ITC plans huge IT hubs in Bangalore, Kolkata

ITC plans huge IT hubs in Bangalore, Kolkata

Keeping its focus on a stronger presence in the services sector, ITC plans to spruce up its IT services in Bangalore and Kolkata, its two major business centres, said the multi-pronged company’s chairman Y C Deveshwar on Friday. While the Indian corporate giant is planning a major IT hub in Bangalore, it is also planning an IT and logistics hub in Kolkata.

Pointing out that tobacco will soon take a back seat to the other units of the company in terms of profit, brand value and market presence, Deveshwar said that the services sector, including IT and hospitality, has become one of the major focal points for the company. 

“We are setting up an IT hub in Bangalore spread across 1.8 million square feet, which will be one of the biggest platinum-rated ‘green’ buildings in the country,” he said, adding that the proposed IT hub would be like the ITC Grand Chola hotel in Chennai in its scale and carbon efficiency.

Not willing to give out details about the project, the ITC chairman said that the Bangalore hub would be a software development centre. He also spoke of similar projects at Rajarhat, the satellite township of Kolkata.

“ITC wants to invest in West Bengal. We want 50 acres for the IT project but we are ready to make do with whatever land we get,” he said, pointing out that ITC is the only company of its size in West Bengal.

Putting in a good word for Mamata Banerjee’s government, the ITC chairman also asked industrialists who have left the state to return and invest here.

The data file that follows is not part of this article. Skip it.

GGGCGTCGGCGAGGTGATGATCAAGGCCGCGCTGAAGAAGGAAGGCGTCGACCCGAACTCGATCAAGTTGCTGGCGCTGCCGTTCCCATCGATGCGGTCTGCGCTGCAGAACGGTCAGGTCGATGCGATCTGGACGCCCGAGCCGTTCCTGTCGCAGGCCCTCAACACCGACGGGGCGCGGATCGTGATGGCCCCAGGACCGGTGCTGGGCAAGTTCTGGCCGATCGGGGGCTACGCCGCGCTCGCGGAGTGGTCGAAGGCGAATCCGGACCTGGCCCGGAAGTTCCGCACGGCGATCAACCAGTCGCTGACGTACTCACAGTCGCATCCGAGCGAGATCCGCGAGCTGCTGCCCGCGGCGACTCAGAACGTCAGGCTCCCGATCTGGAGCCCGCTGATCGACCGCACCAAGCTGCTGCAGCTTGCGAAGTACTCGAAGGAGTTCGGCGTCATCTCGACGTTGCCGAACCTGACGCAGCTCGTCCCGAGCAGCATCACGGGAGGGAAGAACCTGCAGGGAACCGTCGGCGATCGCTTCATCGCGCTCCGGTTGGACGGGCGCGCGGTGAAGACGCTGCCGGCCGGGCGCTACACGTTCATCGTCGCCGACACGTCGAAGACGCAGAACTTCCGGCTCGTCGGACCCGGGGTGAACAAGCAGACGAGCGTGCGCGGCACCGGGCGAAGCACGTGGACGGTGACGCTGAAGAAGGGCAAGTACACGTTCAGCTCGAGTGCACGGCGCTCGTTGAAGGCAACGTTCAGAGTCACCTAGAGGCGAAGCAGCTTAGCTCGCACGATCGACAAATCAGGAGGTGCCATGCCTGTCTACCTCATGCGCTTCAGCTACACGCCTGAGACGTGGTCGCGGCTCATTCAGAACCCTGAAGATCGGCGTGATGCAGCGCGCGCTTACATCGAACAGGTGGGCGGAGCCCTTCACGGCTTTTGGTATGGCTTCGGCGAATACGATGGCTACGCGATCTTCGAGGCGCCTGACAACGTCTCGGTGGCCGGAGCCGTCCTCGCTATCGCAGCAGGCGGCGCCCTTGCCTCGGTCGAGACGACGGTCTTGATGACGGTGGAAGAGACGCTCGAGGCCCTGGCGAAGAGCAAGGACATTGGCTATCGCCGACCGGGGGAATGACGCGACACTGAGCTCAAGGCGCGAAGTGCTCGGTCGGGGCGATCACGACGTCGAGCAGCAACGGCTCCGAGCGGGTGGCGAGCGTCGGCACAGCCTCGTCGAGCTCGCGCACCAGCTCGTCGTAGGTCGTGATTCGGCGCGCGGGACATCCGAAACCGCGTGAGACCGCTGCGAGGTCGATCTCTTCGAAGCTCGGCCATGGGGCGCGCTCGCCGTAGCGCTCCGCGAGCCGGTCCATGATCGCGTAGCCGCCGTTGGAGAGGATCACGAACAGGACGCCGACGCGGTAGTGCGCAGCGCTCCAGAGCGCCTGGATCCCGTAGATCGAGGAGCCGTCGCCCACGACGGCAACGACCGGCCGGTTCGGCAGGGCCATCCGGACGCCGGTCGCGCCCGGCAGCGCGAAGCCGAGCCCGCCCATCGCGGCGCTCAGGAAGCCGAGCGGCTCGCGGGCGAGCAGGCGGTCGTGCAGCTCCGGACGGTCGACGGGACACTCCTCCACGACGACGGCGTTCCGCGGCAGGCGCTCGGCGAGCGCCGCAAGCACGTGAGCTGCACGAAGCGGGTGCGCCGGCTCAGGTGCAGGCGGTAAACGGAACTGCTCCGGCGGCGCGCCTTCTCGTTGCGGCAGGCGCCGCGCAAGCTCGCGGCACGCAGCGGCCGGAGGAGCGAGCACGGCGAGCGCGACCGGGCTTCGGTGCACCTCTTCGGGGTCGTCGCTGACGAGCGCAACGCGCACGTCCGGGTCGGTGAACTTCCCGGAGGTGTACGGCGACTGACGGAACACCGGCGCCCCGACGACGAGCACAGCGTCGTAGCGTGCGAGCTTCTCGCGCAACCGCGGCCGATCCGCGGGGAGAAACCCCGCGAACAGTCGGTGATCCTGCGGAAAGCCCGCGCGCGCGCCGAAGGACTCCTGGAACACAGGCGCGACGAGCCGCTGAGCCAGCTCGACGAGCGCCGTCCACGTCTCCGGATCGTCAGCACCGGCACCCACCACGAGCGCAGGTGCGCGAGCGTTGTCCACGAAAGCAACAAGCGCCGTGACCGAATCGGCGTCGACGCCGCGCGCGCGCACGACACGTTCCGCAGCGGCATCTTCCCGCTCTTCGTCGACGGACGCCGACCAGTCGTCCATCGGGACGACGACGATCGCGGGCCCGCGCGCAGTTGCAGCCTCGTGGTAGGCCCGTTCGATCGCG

“We are willing to invest in Bengal, but land is an issue. However, the government is very cooperative. The government has to follow its own procedure, but it has been very helpful,” he said, adding that the problem of getting land has become a pan-Indian feature, with the only difference being that in some states the process of getting land is faster and in others it is very slow.

On a lighter note, Deveshwar pointed out that ITC had paid for the land in Bengal meant for the IT hub in 2003 and got possession last year, hinting that things were slower in the Left regime. 

In a further boost to Mamata’s image, he said, “Of recent, things have started moving faster. In the last one-and-a-half years it has been relatively faster on getting things done and getting land.”  He, however, expressed apprehension that policy bottlenecks across India could be acting as speed-breakers for the nation’s growth story. “Policy bottlenecks are there, and affecting India’s growth,” he said, pointing out that due to several policy-related issues, around 40 of ITC’s projects have got stalled at various stages of completion.  “We have a free-flow of resources, but bottlenecks lie in getting permits, land. Almost every project is delayed. The first problem is getting land, then having it converted for manufacturing, civil construction, etc. But our record is good and our investment rate is accelerating every year,” said Deveshwar, adding that the stalled projects include hotels, factories and warehouses.

Earlier in the day, Deveshwar addressed the company’s 102nd Annual General Meeting at the Science City auditorium in east Kolkata, where he announced that Rs 19,500 crore has been accrued from the group’s non-cigarette FMCG and other sectors, which is a 15-fold growth since ITC started diversifying in 1996.  He also told shareholders that this figure is expected to go up to Rs 1 lakh crore by 2025. 

The company also plans to invest around Rs 26,000 crore over the next five years, he announced at the AGM. 

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